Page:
By JOHN DIZARD
Much has been made of this week’s release of the UN’s Intergovernmental Panel on Climate Change report, as well as the more Wagnerian interpretations of its central findings. Yes, we face the prospect of higher surface temperatures and it may well be Twilight of the Gods for fossil producers and users depending on how you view the “high and low confidence” scenarios in the report. However, it is a bright morning for the climate modelling trade. Consultants who were rushing from one intermittent contract to another now have the prospect for billionaire partnerships.
For years, climate modellers have been condescended to by the “catastrophe risk” experts. The cat risk people have made a good living developing models for insurers and reinsurers that generated odds on losses from “perils” such as tropical storms, floods or earthquakes. The insurers and their reinsurers wanted high resolution projections on regional risks to people with money. Not just for internal budgeting, but also something mildly scary to justify the premiums and their reviews by regulators. The cat risk models from companies such as RMS, AIR or Karen Clark & Co took a one- to three-year view, close to the terms of insurance contracts. When their products’ estimates did not work, they tweaked the models, added assumptions and data, and started over. The cat risk people have always been aware of the climate modellers’ efforts but tended to sneer at the profession and its work. They thought the climateers were commercially useless, obsessive, sometimes libellous and frequently lapel-grabbing lunatics.
Also broke, so screw ’em. Mind you, they could be a bit harsh on each other as well. A few years go, Karen Clark, a leading cat risk expert, was quoted as saying that her colleagues’ models were “Doing brain surgery with a chain saw”. Leaving aside the faculty lounge-worthy brutality, you could see where the cat risk people were coming from. They were ginning up models with 10-metre to 100-metre resolution of activity on the earth’s surface, while the “cells” in the climate models might be 100km or 200km at the equator. Also, climate modellers would use simplifying assumptions to project multi-decadal or century-long scenarios. That would be long after the reinsurance contracts were settled (unless there was a Florida lawyer on the other side). But now the climateers and cat risk peoples’ knives have been put aside in the interest of a greater cause.
There is real money to be made at last in joining forces. To begin with, while the cat riskers got the early cash from the insurers, the climateers have won the PR crown. So the cat riskers have partly rebranded themselves as “climate” experts.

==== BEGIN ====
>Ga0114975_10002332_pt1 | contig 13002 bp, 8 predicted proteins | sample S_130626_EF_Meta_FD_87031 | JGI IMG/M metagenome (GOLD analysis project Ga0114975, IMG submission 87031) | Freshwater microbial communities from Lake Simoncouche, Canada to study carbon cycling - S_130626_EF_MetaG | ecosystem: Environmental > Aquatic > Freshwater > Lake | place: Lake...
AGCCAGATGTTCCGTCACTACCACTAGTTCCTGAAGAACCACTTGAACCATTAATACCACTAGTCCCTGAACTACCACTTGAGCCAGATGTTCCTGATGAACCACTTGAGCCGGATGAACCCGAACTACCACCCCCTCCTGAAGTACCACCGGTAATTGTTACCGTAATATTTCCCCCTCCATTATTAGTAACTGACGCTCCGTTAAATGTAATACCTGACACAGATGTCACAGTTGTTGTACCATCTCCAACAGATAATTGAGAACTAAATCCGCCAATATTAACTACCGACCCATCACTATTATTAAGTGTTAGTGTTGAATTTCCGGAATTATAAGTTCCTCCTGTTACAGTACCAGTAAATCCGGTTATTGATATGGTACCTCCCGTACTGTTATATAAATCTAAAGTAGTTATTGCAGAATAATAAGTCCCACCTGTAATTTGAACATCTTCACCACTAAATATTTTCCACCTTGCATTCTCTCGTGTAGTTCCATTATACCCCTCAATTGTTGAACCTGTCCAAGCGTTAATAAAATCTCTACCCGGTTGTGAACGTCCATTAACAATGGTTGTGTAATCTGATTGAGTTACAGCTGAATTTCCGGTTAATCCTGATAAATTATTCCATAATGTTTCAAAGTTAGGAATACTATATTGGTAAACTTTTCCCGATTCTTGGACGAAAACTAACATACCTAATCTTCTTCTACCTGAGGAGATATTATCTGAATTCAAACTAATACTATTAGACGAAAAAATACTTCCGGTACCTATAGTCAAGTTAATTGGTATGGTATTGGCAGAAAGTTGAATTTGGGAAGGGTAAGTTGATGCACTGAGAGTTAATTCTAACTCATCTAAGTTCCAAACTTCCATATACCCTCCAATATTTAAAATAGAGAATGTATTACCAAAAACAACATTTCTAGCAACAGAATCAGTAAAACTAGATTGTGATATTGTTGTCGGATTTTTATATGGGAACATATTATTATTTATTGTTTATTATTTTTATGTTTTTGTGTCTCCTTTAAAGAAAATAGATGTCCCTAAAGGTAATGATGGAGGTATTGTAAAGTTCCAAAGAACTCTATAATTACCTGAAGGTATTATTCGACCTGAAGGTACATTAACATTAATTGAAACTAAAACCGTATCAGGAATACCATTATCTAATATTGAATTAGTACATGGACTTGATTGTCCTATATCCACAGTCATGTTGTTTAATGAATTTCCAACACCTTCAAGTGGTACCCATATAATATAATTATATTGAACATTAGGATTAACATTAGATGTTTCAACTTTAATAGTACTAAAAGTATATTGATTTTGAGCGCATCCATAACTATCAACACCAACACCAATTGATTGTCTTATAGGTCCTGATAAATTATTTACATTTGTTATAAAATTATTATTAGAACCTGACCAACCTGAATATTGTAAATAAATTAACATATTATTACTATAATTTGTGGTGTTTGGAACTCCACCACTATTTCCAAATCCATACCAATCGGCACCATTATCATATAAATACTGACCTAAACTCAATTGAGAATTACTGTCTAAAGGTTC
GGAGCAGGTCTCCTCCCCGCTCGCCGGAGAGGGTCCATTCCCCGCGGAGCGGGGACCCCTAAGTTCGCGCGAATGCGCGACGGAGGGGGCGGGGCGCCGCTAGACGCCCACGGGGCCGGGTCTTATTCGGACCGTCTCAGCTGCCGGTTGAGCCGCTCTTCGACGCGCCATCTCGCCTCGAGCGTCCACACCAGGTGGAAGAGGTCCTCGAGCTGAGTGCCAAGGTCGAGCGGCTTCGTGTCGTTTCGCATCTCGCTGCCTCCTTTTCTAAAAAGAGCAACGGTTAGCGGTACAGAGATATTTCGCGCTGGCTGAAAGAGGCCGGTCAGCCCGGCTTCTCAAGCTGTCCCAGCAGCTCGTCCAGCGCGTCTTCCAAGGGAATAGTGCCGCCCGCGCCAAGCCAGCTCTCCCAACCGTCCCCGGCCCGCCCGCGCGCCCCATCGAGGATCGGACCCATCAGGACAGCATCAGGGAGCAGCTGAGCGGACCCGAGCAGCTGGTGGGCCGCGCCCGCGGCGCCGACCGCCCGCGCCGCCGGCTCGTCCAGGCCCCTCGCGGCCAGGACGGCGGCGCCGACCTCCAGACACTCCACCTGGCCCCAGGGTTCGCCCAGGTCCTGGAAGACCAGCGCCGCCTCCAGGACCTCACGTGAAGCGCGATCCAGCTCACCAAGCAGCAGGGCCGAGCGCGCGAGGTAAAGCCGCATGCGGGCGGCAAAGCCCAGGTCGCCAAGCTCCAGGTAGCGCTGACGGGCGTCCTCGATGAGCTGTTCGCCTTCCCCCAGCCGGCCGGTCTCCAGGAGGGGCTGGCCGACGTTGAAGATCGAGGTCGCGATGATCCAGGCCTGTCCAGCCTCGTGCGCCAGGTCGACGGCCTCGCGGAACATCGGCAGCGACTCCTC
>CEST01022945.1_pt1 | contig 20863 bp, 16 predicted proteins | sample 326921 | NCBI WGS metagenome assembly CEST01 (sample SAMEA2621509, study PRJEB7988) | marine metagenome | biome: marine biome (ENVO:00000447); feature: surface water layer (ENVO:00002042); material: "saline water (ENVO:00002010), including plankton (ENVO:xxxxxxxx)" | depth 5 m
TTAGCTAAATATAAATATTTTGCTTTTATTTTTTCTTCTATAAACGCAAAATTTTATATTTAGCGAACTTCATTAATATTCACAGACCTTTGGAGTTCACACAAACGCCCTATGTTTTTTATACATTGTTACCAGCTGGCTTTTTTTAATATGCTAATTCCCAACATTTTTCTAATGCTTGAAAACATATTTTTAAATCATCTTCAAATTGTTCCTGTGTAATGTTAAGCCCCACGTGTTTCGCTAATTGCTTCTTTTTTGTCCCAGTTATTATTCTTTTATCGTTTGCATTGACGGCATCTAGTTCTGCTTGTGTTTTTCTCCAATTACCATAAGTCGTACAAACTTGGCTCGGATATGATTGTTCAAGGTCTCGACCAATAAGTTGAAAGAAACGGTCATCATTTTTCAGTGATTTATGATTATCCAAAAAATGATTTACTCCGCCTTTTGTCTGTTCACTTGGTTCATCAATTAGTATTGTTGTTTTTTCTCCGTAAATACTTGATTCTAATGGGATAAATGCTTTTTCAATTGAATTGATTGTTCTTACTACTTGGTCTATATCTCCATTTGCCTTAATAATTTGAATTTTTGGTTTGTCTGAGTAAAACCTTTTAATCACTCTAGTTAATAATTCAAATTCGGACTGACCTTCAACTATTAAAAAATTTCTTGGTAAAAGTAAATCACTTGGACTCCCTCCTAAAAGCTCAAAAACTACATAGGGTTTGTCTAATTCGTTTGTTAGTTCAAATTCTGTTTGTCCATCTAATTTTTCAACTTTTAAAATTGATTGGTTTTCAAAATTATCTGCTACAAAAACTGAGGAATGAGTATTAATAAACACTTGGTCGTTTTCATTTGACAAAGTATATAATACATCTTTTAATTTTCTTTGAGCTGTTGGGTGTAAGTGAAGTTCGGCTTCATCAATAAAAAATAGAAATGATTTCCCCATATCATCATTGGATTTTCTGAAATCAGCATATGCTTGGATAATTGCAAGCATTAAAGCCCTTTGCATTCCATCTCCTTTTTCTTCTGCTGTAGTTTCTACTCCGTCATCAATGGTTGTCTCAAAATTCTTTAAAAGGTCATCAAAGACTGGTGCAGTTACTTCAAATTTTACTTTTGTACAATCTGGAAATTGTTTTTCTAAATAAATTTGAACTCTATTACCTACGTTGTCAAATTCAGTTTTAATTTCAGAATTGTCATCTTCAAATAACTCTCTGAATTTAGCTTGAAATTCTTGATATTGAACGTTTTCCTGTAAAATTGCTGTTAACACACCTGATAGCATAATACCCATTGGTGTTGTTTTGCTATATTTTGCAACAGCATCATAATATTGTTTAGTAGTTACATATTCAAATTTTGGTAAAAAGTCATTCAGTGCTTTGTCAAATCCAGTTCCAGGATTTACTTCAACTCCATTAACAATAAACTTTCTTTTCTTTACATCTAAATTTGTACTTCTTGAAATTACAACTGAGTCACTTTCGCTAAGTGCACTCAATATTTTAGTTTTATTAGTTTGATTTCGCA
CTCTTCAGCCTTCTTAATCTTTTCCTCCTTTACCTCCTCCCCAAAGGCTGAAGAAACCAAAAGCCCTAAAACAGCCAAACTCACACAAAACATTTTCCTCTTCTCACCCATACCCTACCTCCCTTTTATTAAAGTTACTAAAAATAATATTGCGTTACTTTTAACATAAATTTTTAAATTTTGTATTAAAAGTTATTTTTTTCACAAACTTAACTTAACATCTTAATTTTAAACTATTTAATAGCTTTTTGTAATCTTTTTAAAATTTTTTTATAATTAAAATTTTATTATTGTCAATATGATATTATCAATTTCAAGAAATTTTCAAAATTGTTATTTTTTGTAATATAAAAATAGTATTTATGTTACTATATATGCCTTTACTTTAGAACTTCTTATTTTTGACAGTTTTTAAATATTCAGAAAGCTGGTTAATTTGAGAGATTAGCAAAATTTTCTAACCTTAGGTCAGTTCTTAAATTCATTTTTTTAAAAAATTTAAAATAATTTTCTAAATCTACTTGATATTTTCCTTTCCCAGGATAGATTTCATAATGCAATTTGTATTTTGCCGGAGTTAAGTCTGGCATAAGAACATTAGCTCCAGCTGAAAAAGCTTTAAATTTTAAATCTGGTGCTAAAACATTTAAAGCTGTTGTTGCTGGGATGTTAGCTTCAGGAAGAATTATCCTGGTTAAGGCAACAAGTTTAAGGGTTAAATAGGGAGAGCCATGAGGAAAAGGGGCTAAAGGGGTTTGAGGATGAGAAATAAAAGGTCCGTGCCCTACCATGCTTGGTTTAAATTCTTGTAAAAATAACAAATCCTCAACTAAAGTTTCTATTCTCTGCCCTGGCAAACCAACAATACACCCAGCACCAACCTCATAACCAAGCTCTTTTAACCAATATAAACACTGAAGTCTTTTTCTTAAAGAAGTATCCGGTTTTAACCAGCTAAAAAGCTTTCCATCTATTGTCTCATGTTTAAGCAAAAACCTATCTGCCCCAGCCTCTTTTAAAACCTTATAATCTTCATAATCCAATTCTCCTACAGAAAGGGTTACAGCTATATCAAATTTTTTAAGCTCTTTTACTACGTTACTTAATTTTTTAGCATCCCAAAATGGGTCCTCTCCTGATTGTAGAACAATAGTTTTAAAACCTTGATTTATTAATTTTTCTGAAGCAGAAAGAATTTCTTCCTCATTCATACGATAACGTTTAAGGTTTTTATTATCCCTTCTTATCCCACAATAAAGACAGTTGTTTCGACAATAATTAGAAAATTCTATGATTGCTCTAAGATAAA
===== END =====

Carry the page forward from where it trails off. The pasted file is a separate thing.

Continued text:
Moody’s announced on August 5 the acquisition of RMS, a cat model house now described as the “leader in climate and natural disaster risk”. Moody’s agreed to pay $2bn when the deal closes. The press release disclosed the previously private recent results of RMS, which has projected revenues of $320m for the year ending September 30, with $55m in operating income. RMS had long been a bit more “climatey” than its fellow cat riskers, seeking more business from those, such as governments, looking further out at the risk horizon.
Robert Muir-Wood, its chief scientist, was a co-author of the 2007 IPCC report. He says of the deal: “So you are marrying climate modelling with (cat risk) loss modelling. There is increased convergence since the available computation power has increased.” OK, $2bn? Vinoth Jayakumar, of Draper Esprit, a London venture capital firm, will raise you and see you. Back in April, announcing a fundraising for Cervest, he wrote that “climate intelligence is a new $40bn market category”. Wow. Maybe one minor question, really just administrative stuff.
For example, say the Securities and Exchange Commission pushes ahead with plans to mandate climate disclosures for securities issuers, how do all those US companies find the computation time and data storage to do the modelling to comply? They might try to buy in climate modellers’ services but that is assuming they are available. Some who look at the present conservative composition of the US Supreme Court might not, seeing an opportunity for legal challenge. As Muir Wood points out: “Regulation is likely to put a lot of demands on organisations to anticipate future risks. We recognise the scale of computation is increasing and so more and more will be run in the cloud.”